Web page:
(393.3833) WISE Amsterdam - A demonstration reprocessing plant is planned at the site of Rokkashamura in the prefecture of Aomori, Japan. Construction is scheduled to begin in the first half of 1993, the German government stated. The plant should start operation in the year 2000.

The government also said that there are negotiations between Japanese operators, British Nuclear Fuel Limited (BNFL) and Siemens to process parts of the Pu that is being recovered from the reprocessing of Japanese spent fuel in Great Britain into MOX fuel rods in Europe (for MOX links between BNFL and Siemens, see also WISE NC 390.3800).

It is also known, said the government, that the Siemens daughter company, the Internationale Natrium-Brutreaktor-Baugesellschaft mbH (INB), has a cooperation agreement with the builders of the Japanese Monju reactor, the Power Reactor and Nuclear Fuel Development Corporation (PNC) and Japan Atomic Power Company (JAPC). The deal involves information exchanges concerning Monju and the SNR-300 fast breeder reactor (SNR 300 ["Schneller natriumgekühlter Reaktor 300", fast natrium-cooled reactor 300, fueled by plutonium]), and the German Kalkar reactor (which was never brought into operation). In its time, Kalkar was the most expensive nuclear project in Germany. Accidents with the sensitive natrium had already occurred even before operation was scheduled.)

Greenpeace says that with all these Pu deals, the Non-Proliferation Treaty (NPT) is being further undermined. In particular, Japan is accumulating huge amounts of the radioactive material, the organization warned. Greenpeace is demanding that the NPT, which will be revised in 1995, should be extended to add the prohibition of Pu deals.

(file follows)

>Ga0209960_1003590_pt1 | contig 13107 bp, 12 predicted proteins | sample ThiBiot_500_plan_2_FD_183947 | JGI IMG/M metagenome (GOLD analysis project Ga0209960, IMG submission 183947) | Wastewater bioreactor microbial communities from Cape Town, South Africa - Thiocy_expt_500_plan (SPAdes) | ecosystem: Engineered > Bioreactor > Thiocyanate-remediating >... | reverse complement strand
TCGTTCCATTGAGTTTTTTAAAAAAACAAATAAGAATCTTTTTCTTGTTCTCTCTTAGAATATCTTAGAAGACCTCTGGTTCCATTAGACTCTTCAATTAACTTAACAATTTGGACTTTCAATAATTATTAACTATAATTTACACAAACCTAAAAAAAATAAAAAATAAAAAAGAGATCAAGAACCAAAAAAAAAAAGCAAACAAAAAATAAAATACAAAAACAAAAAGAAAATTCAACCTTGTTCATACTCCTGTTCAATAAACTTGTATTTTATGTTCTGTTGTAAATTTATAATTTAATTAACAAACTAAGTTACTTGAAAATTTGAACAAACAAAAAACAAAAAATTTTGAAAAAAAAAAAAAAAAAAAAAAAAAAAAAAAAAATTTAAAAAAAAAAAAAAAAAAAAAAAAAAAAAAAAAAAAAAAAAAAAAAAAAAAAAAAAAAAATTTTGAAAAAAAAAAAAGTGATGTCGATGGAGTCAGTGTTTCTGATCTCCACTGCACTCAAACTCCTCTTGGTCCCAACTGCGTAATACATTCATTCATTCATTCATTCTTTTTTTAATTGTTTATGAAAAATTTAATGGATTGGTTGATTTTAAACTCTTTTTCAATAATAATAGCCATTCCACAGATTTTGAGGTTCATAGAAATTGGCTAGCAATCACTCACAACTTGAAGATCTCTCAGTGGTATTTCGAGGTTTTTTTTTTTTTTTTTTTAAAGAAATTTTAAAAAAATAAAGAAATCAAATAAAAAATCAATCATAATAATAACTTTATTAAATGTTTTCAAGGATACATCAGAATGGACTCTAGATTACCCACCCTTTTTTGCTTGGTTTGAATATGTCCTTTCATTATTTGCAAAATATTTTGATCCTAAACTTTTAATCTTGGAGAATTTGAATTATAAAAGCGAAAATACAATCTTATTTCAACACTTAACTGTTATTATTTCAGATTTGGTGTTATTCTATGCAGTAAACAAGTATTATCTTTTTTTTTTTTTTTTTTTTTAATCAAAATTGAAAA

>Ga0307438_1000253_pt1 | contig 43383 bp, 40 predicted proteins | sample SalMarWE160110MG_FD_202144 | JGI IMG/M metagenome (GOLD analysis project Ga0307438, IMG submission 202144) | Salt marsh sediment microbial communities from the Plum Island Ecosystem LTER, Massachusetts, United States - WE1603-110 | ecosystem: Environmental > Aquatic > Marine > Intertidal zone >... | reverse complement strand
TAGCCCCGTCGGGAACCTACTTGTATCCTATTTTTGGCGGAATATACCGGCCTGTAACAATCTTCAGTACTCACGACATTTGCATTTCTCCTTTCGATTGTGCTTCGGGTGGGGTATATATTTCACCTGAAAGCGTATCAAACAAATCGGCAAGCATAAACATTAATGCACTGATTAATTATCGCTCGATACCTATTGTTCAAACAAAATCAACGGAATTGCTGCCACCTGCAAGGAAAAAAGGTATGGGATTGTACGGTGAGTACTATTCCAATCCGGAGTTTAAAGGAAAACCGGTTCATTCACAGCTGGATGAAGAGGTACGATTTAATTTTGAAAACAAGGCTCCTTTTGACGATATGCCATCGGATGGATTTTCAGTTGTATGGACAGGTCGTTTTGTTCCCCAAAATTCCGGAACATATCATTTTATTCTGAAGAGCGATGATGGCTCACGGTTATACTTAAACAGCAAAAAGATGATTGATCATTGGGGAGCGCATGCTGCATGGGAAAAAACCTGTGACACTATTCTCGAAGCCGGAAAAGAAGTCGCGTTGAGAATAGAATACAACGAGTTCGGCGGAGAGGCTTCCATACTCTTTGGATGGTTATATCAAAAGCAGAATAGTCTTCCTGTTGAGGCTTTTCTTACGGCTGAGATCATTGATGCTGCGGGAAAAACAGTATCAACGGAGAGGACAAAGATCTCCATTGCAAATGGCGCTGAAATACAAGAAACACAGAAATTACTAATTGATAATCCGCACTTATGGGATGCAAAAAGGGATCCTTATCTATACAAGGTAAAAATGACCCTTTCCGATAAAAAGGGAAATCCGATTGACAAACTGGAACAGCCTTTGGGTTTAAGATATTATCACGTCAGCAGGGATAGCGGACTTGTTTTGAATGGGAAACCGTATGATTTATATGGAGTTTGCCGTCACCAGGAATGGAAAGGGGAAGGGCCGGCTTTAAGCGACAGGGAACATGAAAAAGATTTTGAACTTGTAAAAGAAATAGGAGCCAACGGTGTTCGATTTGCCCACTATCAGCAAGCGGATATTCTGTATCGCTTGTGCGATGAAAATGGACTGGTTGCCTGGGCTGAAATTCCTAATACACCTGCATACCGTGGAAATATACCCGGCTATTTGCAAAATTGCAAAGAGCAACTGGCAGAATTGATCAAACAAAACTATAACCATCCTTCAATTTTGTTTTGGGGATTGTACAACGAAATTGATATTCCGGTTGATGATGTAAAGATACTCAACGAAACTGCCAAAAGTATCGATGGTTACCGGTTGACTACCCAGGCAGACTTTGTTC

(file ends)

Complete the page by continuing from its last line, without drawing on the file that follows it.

Source: Strahlentelex (FRG), 3 Jun.93.
Contact: Greenpeace International, Keizersgracht 176, 1016 DW Amsterdam; tel: + 3 1-20-523 6555.

In brief

Nuclear Monitor Issue: 

Operating N-reactors in 1993 total 4%.

(June 25, 1993) In the last year, 4% nuclear reactors were in operation generating electricity worldwide. Seventy-two reactors were under construction, says the IAEA. West fülische Nachrichten (FRG), 5 May 1993.


Death of Japanese N-worker sparks evelations. The parents of Nobuyuki Shimahashi, a nuclear plant maintenance worker in Japan who died at the age of 29, have applied for compensation. The request has been submitted to the Iwate Labor Standards Inspection Office in Shizuoka Prefecture. As a sub-contract worker, Shimahashi worked at the Hamaoka Nuclear Power Plant from March 1981 until December 1989 conducting checkups of the measuring facilities during the annual inspections. In Oct. 1989 he was diagnosed as suffering from chronic myelogenic leukemia. He died from the disease two years later, on 22 Oct. 1991. According to his radiation control pocketbook, he was exposed to 50.63 millisieverts of radiation. According to the Labor Ministry, the conditions for certifying leukemia as a result of exposure to radiation on the job are:
1) exposure to rather high levels of ionizing radiation (more than 0.5 rem times the number of years engaged in work involving exposure to radiation)